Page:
NASA posted this video to YouTube with this description, “Arctic sea ice has not only been shrinking in surface area in recent years, it’s becoming younger and thinner as well. In this animation, where the ice cover almost looks gelatinous as it pulses through the seasons, cryospheric scientist Dr. Walt Meier of NASA Goddard Space Flight Center describes how the sea ice has undergone fundamental changes during the era of satellite measurements.”
2018 was once again one of the hottest years on record, ranked as the second-warmest by NASA and third-warmest by the National Oceanic and Atmospheric Administration.
The findings “continue the planet’s long-term warming trend,” according to NASA. A trend that is driven predominately by human activity through carbon dioxide emissions.
Temperature records for the planet, monitored independently by both agencies, go back to 1880. The announcement came at a joint press conference on Thursday in Washington.
The hottest year on record remains 2017, while 2016 ranks second according to NOAA and third by NASA, which means the top three years have been the most recent three.
Though 2018 was slightly cooler on average compared to 2016. the trend towards a warmer planet has never been clearer.
The six hottest years have all occurred since 2010 and 17 of the 18 hottest years on record have occurred since 2001.
According to NASA, the globally averaged temperature of the land and ocean was 0.9˚C (1.62˚F) above the 20th century average. This puts us well over halfway to the ambitious target of limiting warming to 1.5˚ C (2.7˚F) set in the 2016 Paris Climate Agreement.
Scientists believe if that if we are to avoid exceeding that limit, carbon emissions would need to be significantly reduced starting immediately.
La Niña not enough to cool us down
The slight downturn in temperatures this year can be partially explained by the presence of La Niña, which began in late 2016 and lasted into 2017 and returned late in the year — whereas a robust El Niño was in place during portions of 2015 and 2016.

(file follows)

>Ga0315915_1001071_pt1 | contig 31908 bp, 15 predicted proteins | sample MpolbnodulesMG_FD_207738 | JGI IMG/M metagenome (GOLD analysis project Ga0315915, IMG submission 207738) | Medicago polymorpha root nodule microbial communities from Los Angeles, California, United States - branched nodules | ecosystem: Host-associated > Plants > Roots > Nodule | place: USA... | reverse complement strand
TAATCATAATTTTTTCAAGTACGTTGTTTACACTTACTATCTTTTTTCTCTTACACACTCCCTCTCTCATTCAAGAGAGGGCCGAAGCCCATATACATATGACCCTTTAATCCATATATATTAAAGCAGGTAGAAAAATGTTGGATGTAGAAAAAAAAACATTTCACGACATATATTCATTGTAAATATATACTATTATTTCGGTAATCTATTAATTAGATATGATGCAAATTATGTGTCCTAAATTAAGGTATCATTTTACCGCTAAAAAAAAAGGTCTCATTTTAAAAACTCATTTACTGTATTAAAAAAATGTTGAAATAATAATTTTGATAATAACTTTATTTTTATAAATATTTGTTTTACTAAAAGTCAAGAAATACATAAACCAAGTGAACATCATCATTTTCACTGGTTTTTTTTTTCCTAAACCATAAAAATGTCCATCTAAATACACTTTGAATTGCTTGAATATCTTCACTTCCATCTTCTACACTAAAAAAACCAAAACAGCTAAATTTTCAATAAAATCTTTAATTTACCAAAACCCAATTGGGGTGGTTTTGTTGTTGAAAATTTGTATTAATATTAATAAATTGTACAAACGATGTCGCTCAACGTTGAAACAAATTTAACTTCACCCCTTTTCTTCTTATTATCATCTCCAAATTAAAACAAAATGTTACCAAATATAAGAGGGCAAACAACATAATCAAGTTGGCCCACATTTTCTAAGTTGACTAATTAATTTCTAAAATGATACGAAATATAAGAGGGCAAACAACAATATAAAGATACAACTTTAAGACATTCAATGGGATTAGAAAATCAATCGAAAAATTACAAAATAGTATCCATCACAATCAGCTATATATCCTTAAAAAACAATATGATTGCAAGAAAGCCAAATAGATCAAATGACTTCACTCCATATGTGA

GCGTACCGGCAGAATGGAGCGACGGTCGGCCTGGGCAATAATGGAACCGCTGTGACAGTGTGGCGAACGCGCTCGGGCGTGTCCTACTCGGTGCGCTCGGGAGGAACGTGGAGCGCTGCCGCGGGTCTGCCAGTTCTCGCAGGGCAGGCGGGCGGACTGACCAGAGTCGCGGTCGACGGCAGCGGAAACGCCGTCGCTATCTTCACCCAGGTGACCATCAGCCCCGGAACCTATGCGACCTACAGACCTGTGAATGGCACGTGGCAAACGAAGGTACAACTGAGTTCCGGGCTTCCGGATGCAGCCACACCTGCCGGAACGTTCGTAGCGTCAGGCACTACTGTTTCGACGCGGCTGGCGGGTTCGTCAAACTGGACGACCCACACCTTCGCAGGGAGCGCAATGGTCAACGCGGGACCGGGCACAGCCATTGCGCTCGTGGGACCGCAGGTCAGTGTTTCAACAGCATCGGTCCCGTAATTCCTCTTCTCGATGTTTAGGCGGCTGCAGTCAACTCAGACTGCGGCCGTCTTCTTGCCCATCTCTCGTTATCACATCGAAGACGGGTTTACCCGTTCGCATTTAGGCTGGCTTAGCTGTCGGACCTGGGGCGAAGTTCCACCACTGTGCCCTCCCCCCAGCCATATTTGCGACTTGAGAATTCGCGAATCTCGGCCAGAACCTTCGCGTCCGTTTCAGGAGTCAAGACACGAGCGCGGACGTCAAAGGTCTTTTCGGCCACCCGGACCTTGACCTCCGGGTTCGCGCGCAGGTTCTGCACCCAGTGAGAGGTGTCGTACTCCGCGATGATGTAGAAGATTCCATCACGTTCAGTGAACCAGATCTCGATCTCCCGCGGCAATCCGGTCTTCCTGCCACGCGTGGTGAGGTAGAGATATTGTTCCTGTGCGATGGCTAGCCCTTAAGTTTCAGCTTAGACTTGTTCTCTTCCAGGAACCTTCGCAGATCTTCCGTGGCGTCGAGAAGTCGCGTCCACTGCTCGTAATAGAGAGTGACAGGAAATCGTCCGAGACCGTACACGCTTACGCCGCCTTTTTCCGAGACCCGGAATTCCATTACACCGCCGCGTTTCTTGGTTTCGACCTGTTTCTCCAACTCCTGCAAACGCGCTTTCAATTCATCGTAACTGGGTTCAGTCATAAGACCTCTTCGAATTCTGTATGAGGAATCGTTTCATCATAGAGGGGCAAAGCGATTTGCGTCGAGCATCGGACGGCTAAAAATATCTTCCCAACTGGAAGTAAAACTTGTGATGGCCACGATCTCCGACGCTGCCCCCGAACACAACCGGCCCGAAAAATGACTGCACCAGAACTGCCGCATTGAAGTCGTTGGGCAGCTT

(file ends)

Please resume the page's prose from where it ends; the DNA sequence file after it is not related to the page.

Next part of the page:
El Niño is characterized by a warming of the surface waters in the tropical Pacific Ocean — which tends to drive up global temperatures. Therefore years containing El Niños tend to be warmer globally than other years.
La Niñas, on the other hand, feature cooler than average waters in the Pacific, and tend to cool the planet down.
The fact that 2017 was the second- or third-warmest year on record, despite the presence of a cooling La Niña, speaks to the overall warming trend the Earth is experiencing thanks to overall global warming.
According to NASA, if “the effects of the recent El Niño and La Niña patterns were statistically removed from the record, 2017 would have been the warmest year on record.”
Global climate highlights of 2017
Sea ice continued its declining trend, both in the Arctic and Antarctic. The Antarctic, which was trending at record high levels just a few years ago, reached a record low during 2017, with ice covering 154,000 fewer square miles than the previous record low set in 1986.
In the Arctic, sea ice extent was the second-lowest since records began in 1979, behind only 2016, though record low sea ice was observed during the winter months of January-March.
Temperatures significantly warmer than normal around the planet did not mean there was a lack of snow, however. In the northern hemisphere, the average snow cover extent was the largest since 1985 and the eighth largest since records began in 1968, according to Rutgers University’s Global Snow Lab.
2017 also featured a number of extreme weather events, most notably the record number of major hurricanes impacting the US and Caribbean, which led to the costliest year for weather disasters in US history.